Title

Potentially inappropriate medications do not clinically impact trauma recidivism in the elderly

Document Type

Abstract

Publication Date

10-2019

Abstract

Study Objective

The study evaluated the association between potentially inappropriate medications (PIM) as defined by Beers’ Criteria and the risk of trauma recidivism in the elderly. The American Geriatric Society (AGS) modified the list of PIMs in 2012 to include 19 categories of medications with limited effectiveness in the elderly but with a positive association with complications such as delirium, bleeding, fracture and falls, a major cause of elderly trauma. We hypothesized that the presence of PIM increases the risk of trauma recidivism.

Methods

This case-control study reviewed patients over age 65 evaluated at a single Level 1 Trauma center from February 1, 2013 through August 1, 2018. We performed a 1:1 propensity score matched analysis using age and sex between injured patients with one trauma evaluation at any level of trauma activation and those with more than one trauma evaluation during the study period. We used a receiver operating characteristic (ROC) curve to determine the number of PIM with a maximum predictive value for recidivism. Area under the curve (AUC) with 95% confidence intervals (CI) were calculated. We also evaluated if there were specific categories of PIM that were associated with recidivism using Chi square analysis. A p value of <0.05 was deemed significant.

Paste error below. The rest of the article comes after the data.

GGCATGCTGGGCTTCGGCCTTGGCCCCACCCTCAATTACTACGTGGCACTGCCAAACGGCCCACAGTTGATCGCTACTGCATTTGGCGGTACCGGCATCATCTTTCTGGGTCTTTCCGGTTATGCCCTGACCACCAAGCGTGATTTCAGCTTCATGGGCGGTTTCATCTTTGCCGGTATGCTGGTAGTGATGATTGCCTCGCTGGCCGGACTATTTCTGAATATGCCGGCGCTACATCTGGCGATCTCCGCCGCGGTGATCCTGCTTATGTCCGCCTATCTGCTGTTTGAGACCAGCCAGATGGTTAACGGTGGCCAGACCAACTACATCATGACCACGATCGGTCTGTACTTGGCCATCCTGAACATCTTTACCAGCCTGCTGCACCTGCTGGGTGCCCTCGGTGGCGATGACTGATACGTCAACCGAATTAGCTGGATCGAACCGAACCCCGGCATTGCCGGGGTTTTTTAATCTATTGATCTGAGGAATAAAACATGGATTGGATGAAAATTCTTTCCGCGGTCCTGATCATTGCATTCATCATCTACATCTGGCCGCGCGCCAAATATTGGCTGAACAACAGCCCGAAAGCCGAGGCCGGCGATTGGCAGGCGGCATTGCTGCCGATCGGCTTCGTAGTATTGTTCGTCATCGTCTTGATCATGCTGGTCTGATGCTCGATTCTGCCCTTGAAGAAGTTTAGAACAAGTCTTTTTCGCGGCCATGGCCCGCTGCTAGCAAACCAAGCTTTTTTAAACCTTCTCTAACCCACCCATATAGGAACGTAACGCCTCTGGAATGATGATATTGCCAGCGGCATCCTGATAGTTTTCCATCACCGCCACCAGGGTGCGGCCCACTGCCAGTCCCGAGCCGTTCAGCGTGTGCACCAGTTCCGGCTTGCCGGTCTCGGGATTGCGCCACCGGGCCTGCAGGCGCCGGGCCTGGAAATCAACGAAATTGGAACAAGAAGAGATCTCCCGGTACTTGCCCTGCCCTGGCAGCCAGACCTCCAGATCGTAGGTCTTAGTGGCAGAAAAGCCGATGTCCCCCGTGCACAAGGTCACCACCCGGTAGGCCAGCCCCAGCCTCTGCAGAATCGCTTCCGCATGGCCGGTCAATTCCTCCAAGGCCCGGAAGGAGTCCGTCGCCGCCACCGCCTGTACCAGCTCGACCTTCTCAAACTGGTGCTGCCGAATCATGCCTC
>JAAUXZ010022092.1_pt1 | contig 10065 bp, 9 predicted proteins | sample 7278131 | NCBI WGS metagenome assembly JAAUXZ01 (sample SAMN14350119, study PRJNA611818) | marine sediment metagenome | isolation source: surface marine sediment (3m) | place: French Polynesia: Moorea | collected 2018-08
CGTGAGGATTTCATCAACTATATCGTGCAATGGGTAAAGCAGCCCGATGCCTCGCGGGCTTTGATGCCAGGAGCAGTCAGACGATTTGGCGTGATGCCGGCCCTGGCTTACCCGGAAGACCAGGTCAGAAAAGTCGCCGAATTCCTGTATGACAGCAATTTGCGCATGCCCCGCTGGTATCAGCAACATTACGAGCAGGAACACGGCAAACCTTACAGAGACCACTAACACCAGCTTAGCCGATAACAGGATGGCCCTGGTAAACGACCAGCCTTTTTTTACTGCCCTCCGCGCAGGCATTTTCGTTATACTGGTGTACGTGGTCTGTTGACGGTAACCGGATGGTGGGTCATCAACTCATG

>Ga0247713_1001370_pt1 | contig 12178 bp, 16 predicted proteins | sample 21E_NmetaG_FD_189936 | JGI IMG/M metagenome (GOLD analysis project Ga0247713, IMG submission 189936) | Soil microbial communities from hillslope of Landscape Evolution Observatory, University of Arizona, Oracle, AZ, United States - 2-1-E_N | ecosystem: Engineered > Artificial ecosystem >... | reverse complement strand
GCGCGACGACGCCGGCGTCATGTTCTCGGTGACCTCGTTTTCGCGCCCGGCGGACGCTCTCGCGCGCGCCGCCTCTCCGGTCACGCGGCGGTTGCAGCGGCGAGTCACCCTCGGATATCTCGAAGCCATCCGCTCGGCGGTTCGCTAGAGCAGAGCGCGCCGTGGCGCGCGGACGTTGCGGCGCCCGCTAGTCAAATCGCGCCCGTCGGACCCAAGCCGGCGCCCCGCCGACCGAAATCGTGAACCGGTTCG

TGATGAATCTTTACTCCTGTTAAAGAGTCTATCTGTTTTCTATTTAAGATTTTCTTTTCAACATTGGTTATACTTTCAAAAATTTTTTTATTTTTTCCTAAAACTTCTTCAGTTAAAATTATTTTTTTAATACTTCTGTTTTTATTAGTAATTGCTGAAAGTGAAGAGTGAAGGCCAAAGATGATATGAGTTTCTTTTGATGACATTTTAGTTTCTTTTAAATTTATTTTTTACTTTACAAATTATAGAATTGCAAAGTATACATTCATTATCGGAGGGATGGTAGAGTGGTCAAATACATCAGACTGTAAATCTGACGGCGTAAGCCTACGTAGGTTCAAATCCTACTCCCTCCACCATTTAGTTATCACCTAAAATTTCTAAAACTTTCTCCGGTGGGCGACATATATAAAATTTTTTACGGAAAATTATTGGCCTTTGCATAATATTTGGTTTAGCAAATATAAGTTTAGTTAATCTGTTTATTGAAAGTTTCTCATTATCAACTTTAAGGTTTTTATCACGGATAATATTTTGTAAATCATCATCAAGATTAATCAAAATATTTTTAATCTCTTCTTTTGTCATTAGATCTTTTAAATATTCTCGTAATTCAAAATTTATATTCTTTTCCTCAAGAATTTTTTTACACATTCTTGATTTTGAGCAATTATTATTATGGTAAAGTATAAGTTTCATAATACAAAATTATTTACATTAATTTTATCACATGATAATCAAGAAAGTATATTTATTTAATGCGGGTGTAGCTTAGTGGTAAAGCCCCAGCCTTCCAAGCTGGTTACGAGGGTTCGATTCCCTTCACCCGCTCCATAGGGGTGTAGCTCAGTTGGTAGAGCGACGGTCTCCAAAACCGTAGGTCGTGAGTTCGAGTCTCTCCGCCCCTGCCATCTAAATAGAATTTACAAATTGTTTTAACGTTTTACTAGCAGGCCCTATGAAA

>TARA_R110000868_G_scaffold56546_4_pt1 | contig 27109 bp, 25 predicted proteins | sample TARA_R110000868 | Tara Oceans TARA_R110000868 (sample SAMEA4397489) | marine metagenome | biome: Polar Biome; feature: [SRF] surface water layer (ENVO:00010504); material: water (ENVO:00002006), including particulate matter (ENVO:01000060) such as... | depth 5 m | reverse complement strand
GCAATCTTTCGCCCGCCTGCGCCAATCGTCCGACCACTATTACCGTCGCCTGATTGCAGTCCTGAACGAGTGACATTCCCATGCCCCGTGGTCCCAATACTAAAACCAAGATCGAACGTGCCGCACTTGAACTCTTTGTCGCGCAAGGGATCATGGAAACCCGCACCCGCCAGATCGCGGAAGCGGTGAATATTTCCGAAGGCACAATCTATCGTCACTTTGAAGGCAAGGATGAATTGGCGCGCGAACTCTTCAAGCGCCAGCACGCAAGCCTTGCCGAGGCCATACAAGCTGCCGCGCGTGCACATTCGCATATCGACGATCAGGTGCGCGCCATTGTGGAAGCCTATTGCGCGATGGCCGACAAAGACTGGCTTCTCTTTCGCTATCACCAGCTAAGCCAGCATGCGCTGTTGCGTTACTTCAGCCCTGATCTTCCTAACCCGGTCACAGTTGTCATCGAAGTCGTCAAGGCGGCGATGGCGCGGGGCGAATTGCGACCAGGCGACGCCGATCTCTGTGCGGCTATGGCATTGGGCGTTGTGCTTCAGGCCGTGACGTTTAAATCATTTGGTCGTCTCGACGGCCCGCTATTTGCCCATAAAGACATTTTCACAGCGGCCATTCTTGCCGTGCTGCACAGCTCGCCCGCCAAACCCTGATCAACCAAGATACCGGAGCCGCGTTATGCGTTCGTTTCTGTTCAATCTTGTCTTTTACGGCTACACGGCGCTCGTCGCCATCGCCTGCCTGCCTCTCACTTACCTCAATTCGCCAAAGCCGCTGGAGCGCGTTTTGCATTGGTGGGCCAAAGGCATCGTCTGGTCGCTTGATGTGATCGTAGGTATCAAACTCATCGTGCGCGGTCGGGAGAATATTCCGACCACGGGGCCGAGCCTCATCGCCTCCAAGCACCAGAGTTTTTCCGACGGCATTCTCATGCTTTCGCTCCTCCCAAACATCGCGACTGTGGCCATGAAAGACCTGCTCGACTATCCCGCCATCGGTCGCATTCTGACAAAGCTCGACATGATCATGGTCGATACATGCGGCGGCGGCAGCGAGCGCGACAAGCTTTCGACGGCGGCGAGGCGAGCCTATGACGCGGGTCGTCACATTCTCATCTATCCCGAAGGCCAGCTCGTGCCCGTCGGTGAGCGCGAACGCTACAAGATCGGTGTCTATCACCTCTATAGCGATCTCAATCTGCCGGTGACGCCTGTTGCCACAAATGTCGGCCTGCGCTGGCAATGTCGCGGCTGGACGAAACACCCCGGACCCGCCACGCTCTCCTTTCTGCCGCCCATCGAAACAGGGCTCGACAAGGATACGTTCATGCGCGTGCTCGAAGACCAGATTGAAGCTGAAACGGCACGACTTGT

Results

During the study period, there were 11,089 trauma evaluations meeting study criteria. 8252 patients had one trauma evaluation only and 2837 patients had more than one trauma evaluation for a 26.2% recidivism rate. Propensity matching resulted in 2324 patients in each group. Patients with one trauma evaluation and recidivists had similar mean number of total medications (12.34, standard deviation (SD) 6.71 vs 12.67, SD 6.83, p = 0.09) but those with one trauma evaluation had a lower mean number of PIM (11.09, SD 6.74 vs 11.88, SD 6.99, p =0.001). ROC curve analysis showed that the maximum predictive threshold was 11 PIM (AUC = 0.545, 95% CI=0.529-0.560). In addition, analgesics, antidepressants, antiplatelets, antipsychotics, anxiolytics, central nervous system medication and stimulants were each significantly associated with recidivism (p <0.001 for all categories). Recidivists were on a greater mean number of medications in these seven categories than non-recidivists (6.45, SD 3.034 vs 6.15, SD 3.038, p = 0.001)

Conclusions

PIM are statistically associated with trauma recidivism in the elderly. However, of the 19 categories of PIM identified by the AGS, only seven were associated with recidivism. Moreover, as the mean number of PIMs differed by less than one between the two groups, the clinical significance of our findings is doubtful. We conclude that PIMs do not clinically influence trauma recidivism in the elderly.

Publication Title

Annals of Emergency Medicine

Volume

74

Issue

4S

Open Access

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